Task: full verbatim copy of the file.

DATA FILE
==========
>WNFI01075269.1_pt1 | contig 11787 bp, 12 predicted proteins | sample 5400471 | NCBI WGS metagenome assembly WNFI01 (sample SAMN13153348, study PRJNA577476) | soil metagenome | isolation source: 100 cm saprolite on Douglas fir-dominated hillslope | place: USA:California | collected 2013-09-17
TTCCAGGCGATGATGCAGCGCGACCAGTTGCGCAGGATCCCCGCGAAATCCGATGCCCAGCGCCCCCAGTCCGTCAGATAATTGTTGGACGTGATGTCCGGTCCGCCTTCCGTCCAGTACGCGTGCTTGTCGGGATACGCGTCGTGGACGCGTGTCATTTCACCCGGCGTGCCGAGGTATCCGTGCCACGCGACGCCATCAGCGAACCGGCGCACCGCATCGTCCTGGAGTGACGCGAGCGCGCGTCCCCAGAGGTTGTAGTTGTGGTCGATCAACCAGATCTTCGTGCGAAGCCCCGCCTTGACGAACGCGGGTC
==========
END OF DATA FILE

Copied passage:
>WNFI01075269.1_pt1 | contig 11787 bp, 12 predicted proteins | sample 5400471 | NCBI WGS metagenome assembly WNFI01 (sample SAMN13153348, study PRJNA577476) | soil metagenome | isolation source: 100 cm saprolite on Douglas fir-dominated hillslope | place: USA:California | collected 2013-09-17
TTCCAGGCGATGATGCAGCGCGACCAGTTGCGCAGGATCCCCGCGAAATCCGATGCCCAGCGCCCCCAGTCCGTCAGATAATTGTTGGACGTGATGTCCGGTCCGCCTTCCGTCCAGTACGCGTGCTTGTCGGGATACGCGTCGTGGACGCGTGTCATTTCACCCGGCGTGCCGAGGTATCCGTGCCACGCGACGCCATCAGCGAACCGGCGCACCGCATCGTCCTGGAGTGACGCGAGCGCGCGTCCCCAGAGGTTGTAGTTGTGGTCGATCAACCAGATCTTCGTGCGAAGCCCCGCCTTGACGAACGCGGGTC